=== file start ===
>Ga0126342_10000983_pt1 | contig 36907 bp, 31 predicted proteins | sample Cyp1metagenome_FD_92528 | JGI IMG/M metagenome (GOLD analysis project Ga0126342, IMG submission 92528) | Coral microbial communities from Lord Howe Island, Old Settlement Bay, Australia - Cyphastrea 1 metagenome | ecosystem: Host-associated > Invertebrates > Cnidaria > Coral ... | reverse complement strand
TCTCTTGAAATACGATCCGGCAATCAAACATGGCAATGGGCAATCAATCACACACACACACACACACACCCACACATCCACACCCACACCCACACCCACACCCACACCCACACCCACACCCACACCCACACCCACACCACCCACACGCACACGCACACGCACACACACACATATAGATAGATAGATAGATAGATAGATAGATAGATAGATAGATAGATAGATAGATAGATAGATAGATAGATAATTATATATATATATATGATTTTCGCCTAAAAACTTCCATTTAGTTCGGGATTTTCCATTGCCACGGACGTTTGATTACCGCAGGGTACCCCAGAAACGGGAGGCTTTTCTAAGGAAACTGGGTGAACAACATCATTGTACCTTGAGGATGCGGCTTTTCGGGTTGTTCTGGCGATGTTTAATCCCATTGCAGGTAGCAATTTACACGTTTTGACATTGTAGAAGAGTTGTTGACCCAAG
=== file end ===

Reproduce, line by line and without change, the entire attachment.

>Ga0126342_10000983_pt1 | contig 36907 bp, 31 predicted proteins | sample Cyp1metagenome_FD_92528 | JGI IMG/M metagenome (GOLD analysis project Ga0126342, IMG submission 92528) | Coral microbial communities from Lord Howe Island, Old Settlement Bay, Australia - Cyphastrea 1 metagenome | ecosystem: Host-associated > Invertebrates > Cnidaria > Coral ... | reverse complement strand
TCTCTTGAAATACGATCCGGCAATCAAACATGGCAATGGGCAATCAATCACACACACACACACACACACCCACACATCCACACCCACACCCACACCCACACCCACACCCACACCCACACCCACACCCACACCCACACCACCCACACGCACACGCACACGCACACACACACATATAGATAGATAGATAGATAGATAGATAGATAGATAGATAGATAGATAGATAGATAGATAGATAGATAGATAATTATATATATATATATGATTTTCGCCTAAAAACTTCCATTTAGTTCGGGATTTTCCATTGCCACGGACGTTTGATTACCGCAGGGTACCCCAGAAACGGGAGGCTTTTCTAAGGAAACTGGGTGAACAACATCATTGTACCTTGAGGATGCGGCTTTTCGGGTTGTTCTGGCGATGTTTAATCCCATTGCAGGTAGCAATTTACACGTTTTGACATTGTAGAAGAGTTGTTGACCCAAG